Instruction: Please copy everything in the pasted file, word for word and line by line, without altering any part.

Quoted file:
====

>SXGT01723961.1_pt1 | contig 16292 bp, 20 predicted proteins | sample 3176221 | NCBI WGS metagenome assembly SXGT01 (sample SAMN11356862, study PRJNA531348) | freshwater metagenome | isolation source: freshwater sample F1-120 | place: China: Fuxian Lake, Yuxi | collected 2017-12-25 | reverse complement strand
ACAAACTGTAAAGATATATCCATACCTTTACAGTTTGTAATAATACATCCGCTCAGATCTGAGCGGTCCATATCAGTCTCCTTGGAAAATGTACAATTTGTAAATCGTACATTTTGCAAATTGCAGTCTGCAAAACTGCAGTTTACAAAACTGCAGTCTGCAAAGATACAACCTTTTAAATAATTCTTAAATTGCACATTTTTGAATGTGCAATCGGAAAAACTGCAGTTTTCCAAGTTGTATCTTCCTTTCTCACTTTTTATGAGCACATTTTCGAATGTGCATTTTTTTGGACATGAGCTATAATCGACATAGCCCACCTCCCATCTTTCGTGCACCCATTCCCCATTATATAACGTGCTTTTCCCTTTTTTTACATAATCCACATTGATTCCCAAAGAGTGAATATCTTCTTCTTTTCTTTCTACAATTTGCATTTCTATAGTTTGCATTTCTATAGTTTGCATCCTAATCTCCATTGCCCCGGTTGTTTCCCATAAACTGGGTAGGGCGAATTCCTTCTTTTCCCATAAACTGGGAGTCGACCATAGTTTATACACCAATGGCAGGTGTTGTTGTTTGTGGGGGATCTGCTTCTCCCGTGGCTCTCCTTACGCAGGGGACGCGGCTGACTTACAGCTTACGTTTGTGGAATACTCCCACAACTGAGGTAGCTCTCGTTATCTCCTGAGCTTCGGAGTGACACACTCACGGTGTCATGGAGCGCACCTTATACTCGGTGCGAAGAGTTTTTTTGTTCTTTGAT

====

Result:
>SXGT01723961.1_pt1 | contig 16292 bp, 20 predicted proteins | sample 3176221 | NCBI WGS metagenome assembly SXGT01 (sample SAMN11356862, study PRJNA531348) | freshwater metagenome | isolation source: freshwater sample F1-120 | place: China: Fuxian Lake, Yuxi | collected 2017-12-25 | reverse complement strand
ACAAACTGTAAAGATATATCCATACCTTTACAGTTTGTAATAATACATCCGCTCAGATCTGAGCGGTCCATATCAGTCTCCTTGGAAAATGTACAATTTGTAAATCGTACATTTTGCAAATTGCAGTCTGCAAAACTGCAGTTTACAAAACTGCAGTCTGCAAAGATACAACCTTTTAAATAATTCTTAAATTGCACATTTTTGAATGTGCAATCGGAAAAACTGCAGTTTTCCAAGTTGTATCTTCCTTTCTCACTTTTTATGAGCACATTTTCGAATGTGCATTTTTTTGGACATGAGCTATAATCGACATAGCCCACCTCCCATCTTTCGTGCACCCATTCCCCATTATATAACGTGCTTTTCCCTTTTTTTACATAATCCACATTGATTCCCAAAGAGTGAATATCTTCTTCTTTTCTTTCTACAATTTGCATTTCTATAGTTTGCATTTCTATAGTTTGCATCCTAATCTCCATTGCCCCGGTTGTTTCCCATAAACTGGGTAGGGCGAATTCCTTCTTTTCCCATAAACTGGGAGTCGACCATAGTTTATACACCAATGGCAGGTGTTGTTGTTTGTGGGGGATCTGCTTCTCCCGTGGCTCTCCTTACGCAGGGGACGCGGCTGACTTACAGCTTACGTTTGTGGAATACTCCCACAACTGAGGTAGCTCTCGTTATCTCCTGAGCTTCGGAGTGACACACTCACGGTGTCATGGAGCGCACCTTATACTCGGTGCGAAGAGTTTTTTTGTTCTTTGAT